Chinese Poetry and the American Imagination

Kenneth Rexroth [tooltip content= “Transcript form 1977 conference reprinted in The New Directions Anthology of Classical Chinese Poetry, Eliot Weinberger (ed.)(New Directions, 2004)”] [source][/tooltip] [STATEMENTS FROM A SYMPOSIUM, APRIL 1977] [green_message]

Chinese poetry began to influence writers in English with the translations into French of Henrey St. Denis and others in the mid-19th century who translated Three Hundred Poems of the T’ang into French free verse. If American and English poets did not read French, the translations of Herbert Giles and other Sinologists like him were practically worthless, because of the doggerel verse in which they were rendered. Probably the most influential was Judith Gautier’s Le livre de Jade, which was translated by E. Powys Mathers in Colored Stars and A Garden of Bright Waters. Neither Gautier nor Mathers read Chinese and, in fact, her informant was a Thai who didn’t read Chinese either. Nevertheless, these prose poems (which first appeared in Stuart Merrill’s Pastels in Prose) came across as deeply moving poetry in English.

Approximately contemporarily appeared the first translations by Arthur Waley and, not long after, Ezra Pound’s Cat/my. Pound and Waley taught the West a kind of irregular iambic pentameter or free verse, in both cases as dependent on quantitative rhythms as on accentual. Chinese poetry, in fact, bears no resemblance to this kind of verse. It is rhymed with considerable emphasis, usually, on the rhymed words, and at first was in four monosyllable lines, or five, or seven, and in addition the tones which distinguished the meanings of homonymous Chinese monosyllables came to follow regular patterns. Later in the T’ang, and reaching its flower in the Sung Dynasty, poems were patterned on the irregular lines of songs, as well as being written in the five or seven syllable classic patterns.

Learned and industrious people have tried to reproduce in English the original rhythms, but have managed to produce only absurdities. So Chinese poetry has come to influence the West asa special form of Chinese verse-which annoys some more pedantic Sinologists of Chinese ancestry. It is a special kind of free verse and its appearance happened to converge with the movement toward Objectivism, Imagism, and even the Cubist poetry of Gertrude Stein and Pierre Reverdy-“no ideas but in things,” as Williams says rather naively.

There is almost no rhetorical verse of the kind we find in Augustan Latin and later in Renaissance poetry throughout Europe, nor is there the luxuriously foliate poetry of India (with the possible exception of the Li Sao). There are no true poetic epics in Chinese poetry. The heroic epic of China is an historical novel, The Romance of Three Kingdoms. And, until recent years, the verse of Chinese drama was considered beneath serious literary consideration, although, for instance, “The Flower Burying Song” from the play taken from The Dream of the Red Chamber is quite impressive poetry. There are verse treatises in Chinese comparable to Virgil’s Georgics or Horace’s Art of Poetry, but even they follow the tendency toward direct presentation of concrete images. Most Chinese poetry, whether elegiac or love poetry, situates the reader in a definite mise-en-scene. “The driving wind and rain tear the banana leaves”-we are in the South, “The swallows huddle in their nest under the gilded rafters”-a palace. “I am too weary to pick up my jade inlaid lute”-probably a concubine. “Soon the wild geese will be returning from the North, but they will bring me no message”-he is away fighting the Northern Barbarians. This can become a facile formula, especially when, in the later dynasties, the lines were arranged in strictly parallel couplets, but it is certainly a way to produce effective-affective-poetry, if you are a poet. In fact, it differs little from the poetry envisaged by Wordsworth and Coleridge in the preface to Lyrical Ballad: and often realized in their best poems. But so is it also of Horace’s “Under Soracte” or the best poems of Hafiz or the rare poignant imagistic moments in Tennyson’s “In Memoriam.”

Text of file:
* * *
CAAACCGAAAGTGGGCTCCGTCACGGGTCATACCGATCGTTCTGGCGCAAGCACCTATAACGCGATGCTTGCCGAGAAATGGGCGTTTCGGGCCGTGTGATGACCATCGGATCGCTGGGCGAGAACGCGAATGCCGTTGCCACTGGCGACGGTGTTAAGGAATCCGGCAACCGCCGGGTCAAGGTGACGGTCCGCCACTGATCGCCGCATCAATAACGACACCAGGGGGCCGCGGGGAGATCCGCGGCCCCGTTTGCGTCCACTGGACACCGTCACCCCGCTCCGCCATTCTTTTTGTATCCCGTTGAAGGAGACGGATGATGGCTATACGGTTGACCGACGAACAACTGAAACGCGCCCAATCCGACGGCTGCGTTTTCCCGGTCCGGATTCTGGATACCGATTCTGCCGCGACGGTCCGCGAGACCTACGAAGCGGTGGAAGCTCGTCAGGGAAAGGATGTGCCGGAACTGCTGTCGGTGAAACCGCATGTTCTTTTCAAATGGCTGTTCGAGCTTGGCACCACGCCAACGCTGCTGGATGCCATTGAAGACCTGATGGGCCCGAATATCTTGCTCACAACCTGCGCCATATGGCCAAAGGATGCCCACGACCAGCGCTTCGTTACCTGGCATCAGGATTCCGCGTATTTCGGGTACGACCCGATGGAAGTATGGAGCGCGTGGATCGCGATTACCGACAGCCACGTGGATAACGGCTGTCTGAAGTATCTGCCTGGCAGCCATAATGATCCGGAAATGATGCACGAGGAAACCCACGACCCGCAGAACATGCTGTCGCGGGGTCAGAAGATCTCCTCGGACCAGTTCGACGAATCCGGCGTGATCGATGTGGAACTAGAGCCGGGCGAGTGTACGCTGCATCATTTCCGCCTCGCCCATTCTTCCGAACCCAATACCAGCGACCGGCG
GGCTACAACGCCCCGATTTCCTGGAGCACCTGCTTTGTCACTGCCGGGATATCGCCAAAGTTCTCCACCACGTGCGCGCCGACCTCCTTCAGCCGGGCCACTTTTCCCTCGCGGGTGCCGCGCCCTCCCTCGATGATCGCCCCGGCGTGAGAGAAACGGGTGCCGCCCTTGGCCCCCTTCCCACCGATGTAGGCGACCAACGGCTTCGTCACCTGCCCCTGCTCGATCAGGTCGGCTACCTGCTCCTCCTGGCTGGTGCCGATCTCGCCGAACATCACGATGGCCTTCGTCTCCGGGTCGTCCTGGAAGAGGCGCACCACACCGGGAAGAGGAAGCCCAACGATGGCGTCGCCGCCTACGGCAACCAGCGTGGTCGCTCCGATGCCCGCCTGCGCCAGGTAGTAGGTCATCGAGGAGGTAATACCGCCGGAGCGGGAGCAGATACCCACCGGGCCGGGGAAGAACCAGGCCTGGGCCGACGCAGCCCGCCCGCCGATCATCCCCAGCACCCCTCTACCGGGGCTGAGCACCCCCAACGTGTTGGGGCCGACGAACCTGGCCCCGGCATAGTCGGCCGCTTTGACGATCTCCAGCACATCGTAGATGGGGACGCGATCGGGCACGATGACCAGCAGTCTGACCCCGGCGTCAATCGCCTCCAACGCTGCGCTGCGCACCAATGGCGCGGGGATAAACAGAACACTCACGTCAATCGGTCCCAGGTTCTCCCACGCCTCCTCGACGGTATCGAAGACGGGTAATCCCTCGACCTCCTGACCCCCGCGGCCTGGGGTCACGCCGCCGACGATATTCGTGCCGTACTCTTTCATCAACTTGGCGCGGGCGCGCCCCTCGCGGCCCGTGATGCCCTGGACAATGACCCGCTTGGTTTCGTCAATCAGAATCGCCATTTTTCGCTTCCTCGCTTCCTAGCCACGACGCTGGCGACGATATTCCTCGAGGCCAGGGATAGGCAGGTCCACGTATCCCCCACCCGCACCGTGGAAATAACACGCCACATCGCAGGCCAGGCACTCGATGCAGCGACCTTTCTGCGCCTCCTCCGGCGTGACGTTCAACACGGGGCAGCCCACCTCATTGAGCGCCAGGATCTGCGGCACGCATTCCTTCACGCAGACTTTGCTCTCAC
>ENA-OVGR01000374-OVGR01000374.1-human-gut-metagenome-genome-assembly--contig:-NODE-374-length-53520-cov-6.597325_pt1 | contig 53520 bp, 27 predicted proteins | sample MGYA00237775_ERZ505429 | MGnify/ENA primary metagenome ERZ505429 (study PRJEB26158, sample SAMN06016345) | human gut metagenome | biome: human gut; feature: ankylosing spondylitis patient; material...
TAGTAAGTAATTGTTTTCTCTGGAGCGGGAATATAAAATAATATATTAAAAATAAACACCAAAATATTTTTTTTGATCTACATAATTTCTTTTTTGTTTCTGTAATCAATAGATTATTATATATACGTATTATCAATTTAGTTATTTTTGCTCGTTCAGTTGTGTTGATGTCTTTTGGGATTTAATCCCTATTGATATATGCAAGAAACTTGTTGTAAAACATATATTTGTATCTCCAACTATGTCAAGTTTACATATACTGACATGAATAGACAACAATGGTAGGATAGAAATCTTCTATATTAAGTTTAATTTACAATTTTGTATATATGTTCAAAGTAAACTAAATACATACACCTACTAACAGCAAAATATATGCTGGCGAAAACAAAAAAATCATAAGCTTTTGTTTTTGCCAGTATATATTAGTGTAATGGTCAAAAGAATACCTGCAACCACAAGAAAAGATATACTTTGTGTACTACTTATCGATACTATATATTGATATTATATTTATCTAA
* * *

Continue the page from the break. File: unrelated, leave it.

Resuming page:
Chinese poetry entered the American and, to a much, lesser degree, English poetic consciousness at exactly the right moment to purge the rhetoric and moralizing of l9th century Romantic poetry and the even more moralistic, preachy poetry of the ’90s. Much of the poetry of Ernest Dowson is little sermons of disappointed Epicureanism.

Japanese poetry, which after all is an extremely compressed expression of Chinese aesthetics, became popular among American poets at about the same time and through the same people-Pound, Waley, and Mathers. Today, for a very large sector of American poets, the poetry of the Far East is more influential than l9th and 20th century French poetry, which has dominated the international idiom for so long, and certainly incomparably more influential than American or English poetry of the 19th century. The only rival is the slowly_ dying influence of “metaphysical” verse of the English Renaissance. It would be possible to name over a hundred American poets deeply influenced by the poetry of the Far East and some who have difficulty in thinking about poetry in any other idiom than Chinese or japanese. Now, of course, there are a number of poets, by no means uninfluential, who read Chinese and Japanese and who are philosophically Buddhist or Taoist or both.

Kenneth Rexroth, transcript of 1977 talk
The New Directions Anthology of Classical Chinese Poetry
Eliot Weinberger (ed.),
(New Directions, 2004)

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